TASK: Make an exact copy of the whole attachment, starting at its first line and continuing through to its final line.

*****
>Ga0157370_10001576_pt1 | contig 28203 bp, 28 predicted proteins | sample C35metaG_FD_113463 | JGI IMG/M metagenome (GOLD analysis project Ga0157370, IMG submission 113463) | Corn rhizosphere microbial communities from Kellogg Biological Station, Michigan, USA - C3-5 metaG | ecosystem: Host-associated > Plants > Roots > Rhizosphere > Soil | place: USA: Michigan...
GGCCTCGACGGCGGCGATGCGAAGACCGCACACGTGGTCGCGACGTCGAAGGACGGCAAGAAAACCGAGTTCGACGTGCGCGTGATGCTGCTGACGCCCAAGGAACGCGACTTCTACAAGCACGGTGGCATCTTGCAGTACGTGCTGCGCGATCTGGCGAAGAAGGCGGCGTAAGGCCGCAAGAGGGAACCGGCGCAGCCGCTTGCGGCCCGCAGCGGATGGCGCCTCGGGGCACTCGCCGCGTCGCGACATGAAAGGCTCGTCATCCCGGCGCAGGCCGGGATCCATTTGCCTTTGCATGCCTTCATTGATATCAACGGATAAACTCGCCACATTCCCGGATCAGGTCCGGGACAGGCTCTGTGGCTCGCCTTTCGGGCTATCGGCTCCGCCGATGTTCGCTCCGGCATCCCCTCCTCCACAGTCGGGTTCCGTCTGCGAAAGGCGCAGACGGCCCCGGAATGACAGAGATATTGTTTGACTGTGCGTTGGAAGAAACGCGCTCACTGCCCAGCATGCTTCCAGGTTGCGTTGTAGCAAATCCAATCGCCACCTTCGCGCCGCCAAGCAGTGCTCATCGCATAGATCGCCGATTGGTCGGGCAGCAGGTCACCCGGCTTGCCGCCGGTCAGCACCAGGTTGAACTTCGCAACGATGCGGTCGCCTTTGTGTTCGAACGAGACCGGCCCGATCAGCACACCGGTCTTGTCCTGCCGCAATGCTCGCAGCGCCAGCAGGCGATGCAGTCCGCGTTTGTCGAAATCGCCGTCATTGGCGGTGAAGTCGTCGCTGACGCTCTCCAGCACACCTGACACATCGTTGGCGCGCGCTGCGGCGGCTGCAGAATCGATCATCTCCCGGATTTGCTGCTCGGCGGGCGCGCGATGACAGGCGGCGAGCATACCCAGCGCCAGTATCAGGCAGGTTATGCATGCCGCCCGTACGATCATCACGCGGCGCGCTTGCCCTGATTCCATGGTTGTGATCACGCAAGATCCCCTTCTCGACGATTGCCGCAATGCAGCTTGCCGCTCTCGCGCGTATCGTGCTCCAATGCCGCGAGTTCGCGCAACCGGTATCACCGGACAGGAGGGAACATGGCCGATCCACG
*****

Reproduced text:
>Ga0157370_10001576_pt1 | contig 28203 bp, 28 predicted proteins | sample C35metaG_FD_113463 | JGI IMG/M metagenome (GOLD analysis project Ga0157370, IMG submission 113463) | Corn rhizosphere microbial communities from Kellogg Biological Station, Michigan, USA - C3-5 metaG | ecosystem: Host-associated > Plants > Roots > Rhizosphere > Soil | place: USA: Michigan...
GGCCTCGACGGCGGCGATGCGAAGACCGCACACGTGGTCGCGACGTCGAAGGACGGCAAGAAAACCGAGTTCGACGTGCGCGTGATGCTGCTGACGCCCAAGGAACGCGACTTCTACAAGCACGGTGGCATCTTGCAGTACGTGCTGCGCGATCTGGCGAAGAAGGCGGCGTAAGGCCGCAAGAGGGAACCGGCGCAGCCGCTTGCGGCCCGCAGCGGATGGCGCCTCGGGGCACTCGCCGCGTCGCGACATGAAAGGCTCGTCATCCCGGCGCAGGCCGGGATCCATTTGCCTTTGCATGCCTTCATTGATATCAACGGATAAACTCGCCACATTCCCGGATCAGGTCCGGGACAGGCTCTGTGGCTCGCCTTTCGGGCTATCGGCTCCGCCGATGTTCGCTCCGGCATCCCCTCCTCCACAGTCGGGTTCCGTCTGCGAAAGGCGCAGACGGCCCCGGAATGACAGAGATATTGTTTGACTGTGCGTTGGAAGAAACGCGCTCACTGCCCAGCATGCTTCCAGGTTGCGTTGTAGCAAATCCAATCGCCACCTTCGCGCCGCCAAGCAGTGCTCATCGCATAGATCGCCGATTGGTCGGGCAGCAGGTCACCCGGCTTGCCGCCGGTCAGCACCAGGTTGAACTTCGCAACGATGCGGTCGCCTTTGTGTTCGAACGAGACCGGCCCGATCAGCACACCGGTCTTGTCCTGCCGCAATGCTCGCAGCGCCAGCAGGCGATGCAGTCCGCGTTTGTCGAAATCGCCGTCATTGGCGGTGAAGTCGTCGCTGACGCTCTCCAGCACACCTGACACATCGTTGGCGCGCGCTGCGGCGGCTGCAGAATCGATCATCTCCCGGATTTGCTGCTCGGCGGGCGCGCGATGACAGGCGGCGAGCATACCCAGCGCCAGTATCAGGCAGGTTATGCATGCCGCCCGTACGATCATCACGCGGCGCGCTTGCCCTGATTCCATGGTTGTGATCACGCAAGATCCCCTTCTCGACGATTGCCGCAATGCAGCTTGCCGCTCTCGCGCGTATCGTGCTCCAATGCCGCGAGTTCGCGCAACCGGTATCACCGGACAGGAGGGAACATGGCCGATCCACG